29. At the junction, you can optionally take a small diversion to the right to reach the pub, church and holy well, returning here afterwards.
    To continue the walk, turn left at the junction, signposted Portscatho, and follow the lane down to Melinsey Mill. Continue past the mill and uphill a short distance to reach a public footpath sign on the left.

    The plan of Veryan church is unusual, being one of only four Cornish churches with a south tower and having a floor that slopes up to the altar, reminiscent of the churches in northern France. The church has some Norman features including the carved faces on the porch, however it is possible that some these may have been the result of some souvenir collecting from another old church by one of the vicars! The building also contains mediaeval elements such as the door arches and window frames, and the font.

    Veryan Holy Well is thought to have a mediaeval core which was reassembled in Victorian times by the vicar, Samuel Trist and restored again in 1912. The mediaeval core which contains elements from the 15th, 13th and possibly 12th Centuries and the trefoil cross on the top dates from the 14th Century. Possibly as a result of the construction work for the roads and buildings immediately surrounding the well, groundwater no longer feeds the well and it is now dry.

    There has been a mill at Melinsey since at least 1210 and the name is from the Cornish word melinjy, meaning mill-house. The building there today dates from 1565. The mill originally had two sets of millstones: one for grinding flour and the set which remain which were used to produce animal fodder until 1928. The remaining stones are made from local granite but it was desirable for the stones used for grinding flour not to produce pieces of grit so these would likely have been a more fine-grained stone imported from Brittany. The building fell into disrepair after it closed but has since been restored and was opened to the public in 1996. Prior to the 19th Century, all of the mill mechanism would have been made from wood but it was replaced with cast iron in 1882.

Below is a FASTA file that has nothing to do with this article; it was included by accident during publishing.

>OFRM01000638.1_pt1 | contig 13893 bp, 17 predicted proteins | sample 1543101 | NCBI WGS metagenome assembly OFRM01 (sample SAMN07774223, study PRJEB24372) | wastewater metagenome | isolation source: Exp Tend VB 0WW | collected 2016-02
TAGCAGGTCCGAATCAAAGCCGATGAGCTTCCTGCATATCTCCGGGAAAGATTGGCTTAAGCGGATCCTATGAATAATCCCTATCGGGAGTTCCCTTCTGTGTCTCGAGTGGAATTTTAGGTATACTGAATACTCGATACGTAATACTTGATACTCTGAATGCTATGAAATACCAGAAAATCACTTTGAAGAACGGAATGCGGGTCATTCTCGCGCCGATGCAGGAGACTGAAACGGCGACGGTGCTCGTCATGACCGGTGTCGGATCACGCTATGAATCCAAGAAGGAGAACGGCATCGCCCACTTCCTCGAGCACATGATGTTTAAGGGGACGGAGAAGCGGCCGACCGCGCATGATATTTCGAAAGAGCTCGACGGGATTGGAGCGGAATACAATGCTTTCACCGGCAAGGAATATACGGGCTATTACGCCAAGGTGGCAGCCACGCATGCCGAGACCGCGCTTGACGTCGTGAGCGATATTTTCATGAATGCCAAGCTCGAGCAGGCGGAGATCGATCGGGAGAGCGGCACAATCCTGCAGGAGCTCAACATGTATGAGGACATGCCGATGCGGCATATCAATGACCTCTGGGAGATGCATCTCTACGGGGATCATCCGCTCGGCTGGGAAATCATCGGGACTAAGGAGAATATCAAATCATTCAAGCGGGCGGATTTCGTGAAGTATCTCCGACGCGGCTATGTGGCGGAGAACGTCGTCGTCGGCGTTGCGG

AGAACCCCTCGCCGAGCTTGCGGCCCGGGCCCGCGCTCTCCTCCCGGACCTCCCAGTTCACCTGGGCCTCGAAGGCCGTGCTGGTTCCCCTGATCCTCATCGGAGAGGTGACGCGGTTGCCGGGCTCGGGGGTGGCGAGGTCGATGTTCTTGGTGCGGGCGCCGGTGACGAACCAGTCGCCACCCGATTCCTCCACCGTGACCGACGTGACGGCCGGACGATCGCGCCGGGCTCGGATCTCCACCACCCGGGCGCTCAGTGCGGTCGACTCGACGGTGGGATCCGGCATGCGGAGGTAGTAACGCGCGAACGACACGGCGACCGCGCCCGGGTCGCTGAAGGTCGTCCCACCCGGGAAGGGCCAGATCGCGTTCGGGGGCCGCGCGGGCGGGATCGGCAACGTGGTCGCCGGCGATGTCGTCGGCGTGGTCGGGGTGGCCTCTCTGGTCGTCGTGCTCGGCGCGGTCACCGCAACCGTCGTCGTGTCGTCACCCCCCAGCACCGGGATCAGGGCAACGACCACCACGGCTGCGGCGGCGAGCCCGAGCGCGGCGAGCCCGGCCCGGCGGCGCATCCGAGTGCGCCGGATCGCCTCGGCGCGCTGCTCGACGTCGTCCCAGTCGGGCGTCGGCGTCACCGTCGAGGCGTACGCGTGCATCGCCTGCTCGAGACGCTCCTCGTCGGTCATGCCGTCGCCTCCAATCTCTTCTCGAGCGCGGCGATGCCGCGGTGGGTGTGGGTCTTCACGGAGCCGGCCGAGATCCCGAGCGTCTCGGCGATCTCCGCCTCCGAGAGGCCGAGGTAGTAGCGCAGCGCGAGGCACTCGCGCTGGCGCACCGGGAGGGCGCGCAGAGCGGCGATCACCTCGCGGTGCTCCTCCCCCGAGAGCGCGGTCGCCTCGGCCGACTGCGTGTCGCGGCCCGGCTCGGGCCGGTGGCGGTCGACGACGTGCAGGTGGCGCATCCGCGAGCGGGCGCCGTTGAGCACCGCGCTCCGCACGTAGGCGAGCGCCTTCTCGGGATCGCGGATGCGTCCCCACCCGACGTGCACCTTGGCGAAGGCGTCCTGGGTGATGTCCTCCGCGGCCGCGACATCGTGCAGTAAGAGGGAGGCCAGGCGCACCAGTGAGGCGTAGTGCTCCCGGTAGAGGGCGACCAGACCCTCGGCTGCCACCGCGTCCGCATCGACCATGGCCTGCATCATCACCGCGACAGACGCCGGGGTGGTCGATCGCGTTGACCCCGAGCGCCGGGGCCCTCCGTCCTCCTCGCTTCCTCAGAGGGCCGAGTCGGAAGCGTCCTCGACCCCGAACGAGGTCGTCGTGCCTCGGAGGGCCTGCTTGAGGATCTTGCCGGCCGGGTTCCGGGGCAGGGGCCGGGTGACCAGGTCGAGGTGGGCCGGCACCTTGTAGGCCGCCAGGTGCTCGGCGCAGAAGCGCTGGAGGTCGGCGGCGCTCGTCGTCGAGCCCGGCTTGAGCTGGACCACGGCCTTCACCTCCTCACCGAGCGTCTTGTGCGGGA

30. Turn left and either cross the stile and duck under the tree or go through the gate and duck under the fence. Then follow the path along the valley to reach a footbridge.

    In folklore, the bluebell is a symbol of constancy, presumably based on the fact that they flower in the same place every year. It was said that anyone who wears a bluebell is compelled to tell the truth. This is probably the origin of the '…something blue…' that a bride should wear on her wedding day.

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  31. Cross the footbridge and follow the path to reach a drive. Follow this up the hill to a bend with a bronze flower sculpture.

    Wild garlic is best harvested in early spring before it flowers and the leaves start to die off. Unlike domestic garlic, the leaves are the useful bit rather than the bulb, so cut/pull off the leaves (don't pull up the plants). The leaves are quite delicate, so you can use quite large quantities in cooking; therefore, harvest it in the kind of quantities that you'd buy salad leaves from the supermarket. There are some lillies that look fairly similar (and some are poisonous) but the smell is the giveaway: if it doesn't smell of garlic/onions, then it's not wild garlic.

  32. Continue ahead on the grassy path past the bronze sculpture to reach a gate. Go through the gate and follow the path all the way to reach the car park you encountered near the start of the walk and cross this to the Pendower information board.
  33. Follow the path beside the information board and then bear right across the beach to complete the circular route.

Help us with this walk

You can help us to keep this walk as accurate as it possibly can be for others by spotting and feeding back any changes affecting the directions. We'd be very grateful if could you look out for the following:

  • Any stiles, gates or waymark posts referenced in the directions which are no longer there
  • Any stiles referenced in the directions that have been replaced with gates, or vice-versa
  • If you have a large dog, let us know if you find problems with the stiles on this walk (e.g. require the dog to be lifted over). A rough idea of how many problematic stiles there are is also useful.

Take a photo and email contact@iwalkcornwall.co.uk, or message either IWalkCornwall on facebook or @iwalkc on twitter. If you have any tips for other walkers please let us know, or if you want to tell us that you enjoyed the walk, we'd love to hear that too.